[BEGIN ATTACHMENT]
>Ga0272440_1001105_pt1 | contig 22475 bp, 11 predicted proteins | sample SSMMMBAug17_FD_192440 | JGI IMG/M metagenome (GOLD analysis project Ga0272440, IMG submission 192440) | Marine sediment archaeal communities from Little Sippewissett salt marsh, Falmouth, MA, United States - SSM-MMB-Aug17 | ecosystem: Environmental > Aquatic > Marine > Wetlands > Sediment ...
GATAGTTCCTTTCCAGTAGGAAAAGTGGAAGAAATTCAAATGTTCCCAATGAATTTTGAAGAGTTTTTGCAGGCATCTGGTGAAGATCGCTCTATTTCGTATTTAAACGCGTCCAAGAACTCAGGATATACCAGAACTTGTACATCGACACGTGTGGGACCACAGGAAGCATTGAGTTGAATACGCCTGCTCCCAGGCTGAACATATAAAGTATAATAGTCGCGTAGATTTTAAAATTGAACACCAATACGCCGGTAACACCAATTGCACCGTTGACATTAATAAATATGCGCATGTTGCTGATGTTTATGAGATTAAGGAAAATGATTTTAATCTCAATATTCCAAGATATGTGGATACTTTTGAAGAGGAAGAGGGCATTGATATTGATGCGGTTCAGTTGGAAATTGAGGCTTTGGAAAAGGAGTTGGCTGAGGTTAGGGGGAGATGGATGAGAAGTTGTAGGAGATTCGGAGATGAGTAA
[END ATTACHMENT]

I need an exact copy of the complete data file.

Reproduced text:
>Ga0272440_1001105_pt1 | contig 22475 bp, 11 predicted proteins | sample SSMMMBAug17_FD_192440 | JGI IMG/M metagenome (GOLD analysis project Ga0272440, IMG submission 192440) | Marine sediment archaeal communities from Little Sippewissett salt marsh, Falmouth, MA, United States - SSM-MMB-Aug17 | ecosystem: Environmental > Aquatic > Marine > Wetlands > Sediment ...
GATAGTTCCTTTCCAGTAGGAAAAGTGGAAGAAATTCAAATGTTCCCAATGAATTTTGAAGAGTTTTTGCAGGCATCTGGTGAAGATCGCTCTATTTCGTATTTAAACGCGTCCAAGAACTCAGGATATACCAGAACTTGTACATCGACACGTGTGGGACCACAGGAAGCATTGAGTTGAATACGCCTGCTCCCAGGCTGAACATATAAAGTATAATAGTCGCGTAGATTTTAAAATTGAACACCAATACGCCGGTAACACCAATTGCACCGTTGACATTAATAAATATGCGCATGTTGCTGATGTTTATGAGATTAAGGAAAATGATTTTAATCTCAATATTCCAAGATATGTGGATACTTTTGAAGAGGAAGAGGGCATTGATATTGATGCGGTTCAGTTGGAAATTGAGGCTTTGGAAAAGGAGTTGGCTGAGGTTAGGGGGAGATGGATGAGAAGTTGTAGGAGATTCGGAGATGAGTAA